What Researchers Tell Us About Alcoholics Anonymous

What Researchers Tell Us About Alcoholics Anonymous

What Researchers Tell Us About Alcoholics Anonymous

There exists a number of researchers who consistently attempt to find solid evidence of the treatment efficacy of Alcoholics Anonymous or AA. AA has been in existence for many years and millions of individuals have benefited from attending AA meetings. Still, researchers wish to know more about how AA changes people over the long term. The interesting thing is even though researchers want to know more, they see AA as necessary to treating alcohol abuse. They even show a great deal of respect for those who regularly attend AA meetings.

AA meetings are based on the concept of anonymity, which does make it difficult for researchers to understand how AA really works. There are no files related to statistics on who attends AA meetings and for how long. AA bases success on the stories of recovery from members who attend meetings; not research.

AA members are not very welcoming to outsiders who wish to ask questions of members as they see it as an invasion of privacy. Many simply would refuse to speak with a researcher during a meeting. To the members, they are not statistics, but people who need help in recovering from a debilitating problem.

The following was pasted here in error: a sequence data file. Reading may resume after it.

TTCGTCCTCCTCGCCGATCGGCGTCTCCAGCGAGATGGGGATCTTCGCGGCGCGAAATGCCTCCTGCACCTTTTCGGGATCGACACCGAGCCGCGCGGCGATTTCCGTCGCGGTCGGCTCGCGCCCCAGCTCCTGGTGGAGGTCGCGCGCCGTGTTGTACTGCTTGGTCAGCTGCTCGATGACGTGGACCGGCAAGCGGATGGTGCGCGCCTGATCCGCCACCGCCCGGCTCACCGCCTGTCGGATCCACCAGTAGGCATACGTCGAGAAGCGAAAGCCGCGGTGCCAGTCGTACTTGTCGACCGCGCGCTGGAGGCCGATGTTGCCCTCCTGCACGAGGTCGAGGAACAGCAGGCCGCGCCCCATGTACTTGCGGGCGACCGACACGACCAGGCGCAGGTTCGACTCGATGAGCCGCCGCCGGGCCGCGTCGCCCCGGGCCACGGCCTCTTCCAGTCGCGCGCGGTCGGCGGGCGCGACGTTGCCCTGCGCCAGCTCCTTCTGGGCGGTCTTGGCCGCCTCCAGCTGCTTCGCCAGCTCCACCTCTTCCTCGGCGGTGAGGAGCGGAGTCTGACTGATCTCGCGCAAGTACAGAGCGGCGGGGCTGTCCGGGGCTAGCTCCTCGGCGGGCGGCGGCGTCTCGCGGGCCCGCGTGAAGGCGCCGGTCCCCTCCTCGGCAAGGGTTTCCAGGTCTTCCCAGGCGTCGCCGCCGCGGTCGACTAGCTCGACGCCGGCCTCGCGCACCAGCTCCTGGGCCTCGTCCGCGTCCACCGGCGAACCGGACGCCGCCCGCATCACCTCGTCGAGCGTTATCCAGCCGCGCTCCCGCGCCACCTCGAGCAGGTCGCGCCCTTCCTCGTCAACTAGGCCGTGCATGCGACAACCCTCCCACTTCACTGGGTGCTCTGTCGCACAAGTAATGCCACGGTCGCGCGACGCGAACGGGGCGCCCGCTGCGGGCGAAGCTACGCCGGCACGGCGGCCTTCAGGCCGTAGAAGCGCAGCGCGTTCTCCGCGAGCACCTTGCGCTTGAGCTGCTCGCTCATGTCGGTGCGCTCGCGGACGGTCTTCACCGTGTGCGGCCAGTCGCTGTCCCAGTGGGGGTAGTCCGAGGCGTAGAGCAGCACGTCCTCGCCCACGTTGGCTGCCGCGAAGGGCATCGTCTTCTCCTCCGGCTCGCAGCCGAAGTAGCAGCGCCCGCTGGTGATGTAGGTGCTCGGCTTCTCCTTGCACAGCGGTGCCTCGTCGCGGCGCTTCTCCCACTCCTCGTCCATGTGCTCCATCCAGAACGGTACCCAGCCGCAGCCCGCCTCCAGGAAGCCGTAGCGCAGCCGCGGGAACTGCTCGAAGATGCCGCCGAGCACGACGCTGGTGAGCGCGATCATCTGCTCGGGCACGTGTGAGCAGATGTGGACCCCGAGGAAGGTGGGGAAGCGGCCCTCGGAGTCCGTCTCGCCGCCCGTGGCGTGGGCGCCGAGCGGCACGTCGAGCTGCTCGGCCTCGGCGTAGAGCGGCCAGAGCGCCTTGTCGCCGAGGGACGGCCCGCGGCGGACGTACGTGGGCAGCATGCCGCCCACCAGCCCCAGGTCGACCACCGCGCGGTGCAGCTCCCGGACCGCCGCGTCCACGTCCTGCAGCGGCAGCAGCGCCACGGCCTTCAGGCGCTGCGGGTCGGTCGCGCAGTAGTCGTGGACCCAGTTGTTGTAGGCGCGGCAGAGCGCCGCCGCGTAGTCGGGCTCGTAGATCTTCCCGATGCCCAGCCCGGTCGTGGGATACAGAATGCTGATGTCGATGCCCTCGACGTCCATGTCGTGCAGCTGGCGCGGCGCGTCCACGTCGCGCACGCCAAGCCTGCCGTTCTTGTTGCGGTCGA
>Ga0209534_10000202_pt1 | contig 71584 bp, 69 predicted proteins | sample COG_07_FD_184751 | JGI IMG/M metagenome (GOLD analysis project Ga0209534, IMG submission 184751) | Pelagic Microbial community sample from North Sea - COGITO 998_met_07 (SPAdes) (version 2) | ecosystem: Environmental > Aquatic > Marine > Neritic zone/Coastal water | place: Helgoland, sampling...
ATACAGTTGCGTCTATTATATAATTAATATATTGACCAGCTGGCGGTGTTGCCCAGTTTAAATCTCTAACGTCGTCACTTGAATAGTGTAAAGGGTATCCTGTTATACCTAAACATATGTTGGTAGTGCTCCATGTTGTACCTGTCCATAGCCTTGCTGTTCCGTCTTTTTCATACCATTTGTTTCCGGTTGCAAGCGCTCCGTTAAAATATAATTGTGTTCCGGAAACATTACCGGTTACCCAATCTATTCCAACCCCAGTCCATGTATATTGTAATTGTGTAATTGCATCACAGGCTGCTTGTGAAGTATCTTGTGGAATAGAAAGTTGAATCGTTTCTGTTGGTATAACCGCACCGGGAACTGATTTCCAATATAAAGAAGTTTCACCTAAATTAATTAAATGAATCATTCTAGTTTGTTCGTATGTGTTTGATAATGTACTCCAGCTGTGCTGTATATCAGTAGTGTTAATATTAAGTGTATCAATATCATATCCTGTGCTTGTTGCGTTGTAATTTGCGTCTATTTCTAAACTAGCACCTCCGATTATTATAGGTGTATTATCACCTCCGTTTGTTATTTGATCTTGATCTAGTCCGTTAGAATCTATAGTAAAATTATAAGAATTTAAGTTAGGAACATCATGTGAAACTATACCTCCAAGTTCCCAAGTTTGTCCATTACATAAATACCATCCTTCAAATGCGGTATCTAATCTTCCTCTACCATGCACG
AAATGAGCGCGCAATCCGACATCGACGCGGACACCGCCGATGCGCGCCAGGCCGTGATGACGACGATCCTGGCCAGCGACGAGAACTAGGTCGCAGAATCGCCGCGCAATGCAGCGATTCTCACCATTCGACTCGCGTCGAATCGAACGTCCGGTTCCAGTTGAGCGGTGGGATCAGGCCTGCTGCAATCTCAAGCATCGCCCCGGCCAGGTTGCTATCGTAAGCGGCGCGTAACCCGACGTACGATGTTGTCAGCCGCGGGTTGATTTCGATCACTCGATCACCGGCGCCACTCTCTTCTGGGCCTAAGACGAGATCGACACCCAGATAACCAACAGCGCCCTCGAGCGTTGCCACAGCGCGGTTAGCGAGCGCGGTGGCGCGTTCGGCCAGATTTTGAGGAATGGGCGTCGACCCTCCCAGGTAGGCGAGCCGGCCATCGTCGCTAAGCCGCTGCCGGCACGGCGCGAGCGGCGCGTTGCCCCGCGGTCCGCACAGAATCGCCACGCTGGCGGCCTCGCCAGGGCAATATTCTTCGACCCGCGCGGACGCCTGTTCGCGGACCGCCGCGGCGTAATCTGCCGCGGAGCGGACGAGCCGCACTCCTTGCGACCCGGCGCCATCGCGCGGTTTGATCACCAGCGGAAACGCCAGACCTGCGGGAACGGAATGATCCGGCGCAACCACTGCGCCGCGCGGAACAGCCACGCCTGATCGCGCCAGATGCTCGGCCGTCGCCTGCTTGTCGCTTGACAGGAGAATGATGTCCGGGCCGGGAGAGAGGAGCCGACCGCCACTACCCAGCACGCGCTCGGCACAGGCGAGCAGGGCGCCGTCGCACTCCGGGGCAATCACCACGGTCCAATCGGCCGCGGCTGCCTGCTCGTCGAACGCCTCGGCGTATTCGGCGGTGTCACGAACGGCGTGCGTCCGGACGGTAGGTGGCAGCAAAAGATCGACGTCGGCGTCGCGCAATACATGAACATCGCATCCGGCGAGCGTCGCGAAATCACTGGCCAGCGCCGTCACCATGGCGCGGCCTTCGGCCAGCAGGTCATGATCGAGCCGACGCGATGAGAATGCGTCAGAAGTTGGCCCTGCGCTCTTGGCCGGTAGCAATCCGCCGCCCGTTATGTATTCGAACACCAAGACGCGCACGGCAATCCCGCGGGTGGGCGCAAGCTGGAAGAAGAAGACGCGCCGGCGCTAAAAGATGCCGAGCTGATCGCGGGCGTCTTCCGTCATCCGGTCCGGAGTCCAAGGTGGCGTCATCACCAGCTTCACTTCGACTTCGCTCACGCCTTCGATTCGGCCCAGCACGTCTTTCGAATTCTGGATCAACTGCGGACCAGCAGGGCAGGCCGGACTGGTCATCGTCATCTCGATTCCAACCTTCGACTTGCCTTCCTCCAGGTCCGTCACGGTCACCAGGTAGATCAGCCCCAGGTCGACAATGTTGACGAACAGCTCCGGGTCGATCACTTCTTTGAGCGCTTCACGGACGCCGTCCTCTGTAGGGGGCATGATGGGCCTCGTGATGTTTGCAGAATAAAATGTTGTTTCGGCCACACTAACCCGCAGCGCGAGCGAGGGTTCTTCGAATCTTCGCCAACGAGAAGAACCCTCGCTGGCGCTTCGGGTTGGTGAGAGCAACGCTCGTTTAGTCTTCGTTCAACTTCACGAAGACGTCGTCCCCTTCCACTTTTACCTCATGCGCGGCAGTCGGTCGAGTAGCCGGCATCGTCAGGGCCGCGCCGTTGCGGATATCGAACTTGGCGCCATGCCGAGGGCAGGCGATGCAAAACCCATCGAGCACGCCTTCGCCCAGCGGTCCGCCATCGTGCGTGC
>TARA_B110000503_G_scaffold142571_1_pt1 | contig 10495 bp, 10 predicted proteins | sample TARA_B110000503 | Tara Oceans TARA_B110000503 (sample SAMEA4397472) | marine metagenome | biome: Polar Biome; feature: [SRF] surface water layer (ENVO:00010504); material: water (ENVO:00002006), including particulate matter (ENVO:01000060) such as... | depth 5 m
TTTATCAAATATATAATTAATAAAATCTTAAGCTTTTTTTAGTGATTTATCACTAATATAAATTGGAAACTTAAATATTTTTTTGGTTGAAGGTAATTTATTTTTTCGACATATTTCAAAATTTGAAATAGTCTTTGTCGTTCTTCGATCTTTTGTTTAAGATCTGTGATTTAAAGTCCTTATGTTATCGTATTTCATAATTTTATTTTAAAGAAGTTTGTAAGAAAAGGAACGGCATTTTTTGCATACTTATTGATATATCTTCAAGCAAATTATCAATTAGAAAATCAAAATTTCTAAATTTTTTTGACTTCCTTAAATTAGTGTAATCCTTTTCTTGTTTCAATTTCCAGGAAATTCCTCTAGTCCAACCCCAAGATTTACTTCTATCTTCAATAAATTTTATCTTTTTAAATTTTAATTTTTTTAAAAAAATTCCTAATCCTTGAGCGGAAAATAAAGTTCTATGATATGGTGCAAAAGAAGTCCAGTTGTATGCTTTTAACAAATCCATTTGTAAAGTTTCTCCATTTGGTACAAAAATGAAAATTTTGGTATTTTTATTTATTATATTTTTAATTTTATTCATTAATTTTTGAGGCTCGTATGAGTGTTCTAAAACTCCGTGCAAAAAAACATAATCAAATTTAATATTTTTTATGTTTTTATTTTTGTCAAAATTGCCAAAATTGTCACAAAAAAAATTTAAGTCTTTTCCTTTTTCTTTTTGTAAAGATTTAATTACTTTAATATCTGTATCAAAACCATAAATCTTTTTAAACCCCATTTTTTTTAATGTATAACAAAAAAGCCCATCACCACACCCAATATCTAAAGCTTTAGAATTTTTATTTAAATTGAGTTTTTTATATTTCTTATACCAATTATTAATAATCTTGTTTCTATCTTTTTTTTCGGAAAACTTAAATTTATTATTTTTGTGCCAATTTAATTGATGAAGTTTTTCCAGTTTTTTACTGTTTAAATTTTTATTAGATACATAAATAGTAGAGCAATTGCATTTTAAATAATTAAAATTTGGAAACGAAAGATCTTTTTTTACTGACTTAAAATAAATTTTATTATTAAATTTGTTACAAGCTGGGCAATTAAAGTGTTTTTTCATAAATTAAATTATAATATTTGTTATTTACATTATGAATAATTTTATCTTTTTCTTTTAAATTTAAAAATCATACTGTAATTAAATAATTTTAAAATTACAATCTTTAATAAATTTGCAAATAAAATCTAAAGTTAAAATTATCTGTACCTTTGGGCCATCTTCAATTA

What the researchers do tell us about AA, is that simply it works. The mechanisms behind why it works is open to discussion. AA does encourage group participation in the form of reading the Big Book during meetings or sharing stories of recovery. Members are encouraged to work the 12 steps to recovery and to challenge thoughts related to rationalizing drinking behavior or staying away from the people, places, and things that might get one into trouble. AA also provides members a way to connect to a higher power that provides hope and healing.

There is a true fellowship that occurs in AA meetings that outsiders might not understand, let alone researchers. AA members communicate through an understanding that is not visible to the non-AA member. AA allows for support networks to be established and a safe place to vent frustrations and stories of success related to recovery.

Researchers have discovered that a support network, including regular attendance at AA meetings, is critical in maintaining abstinence. Research also shows us that two-thirds of people in treatment attend AA meetings and for those who attend meetings at least once per week, are more likely to complete other forms of treatment such as individual or group therapy.

Regardless of how it works, those who attend AA meetings know it does work, if they work it!

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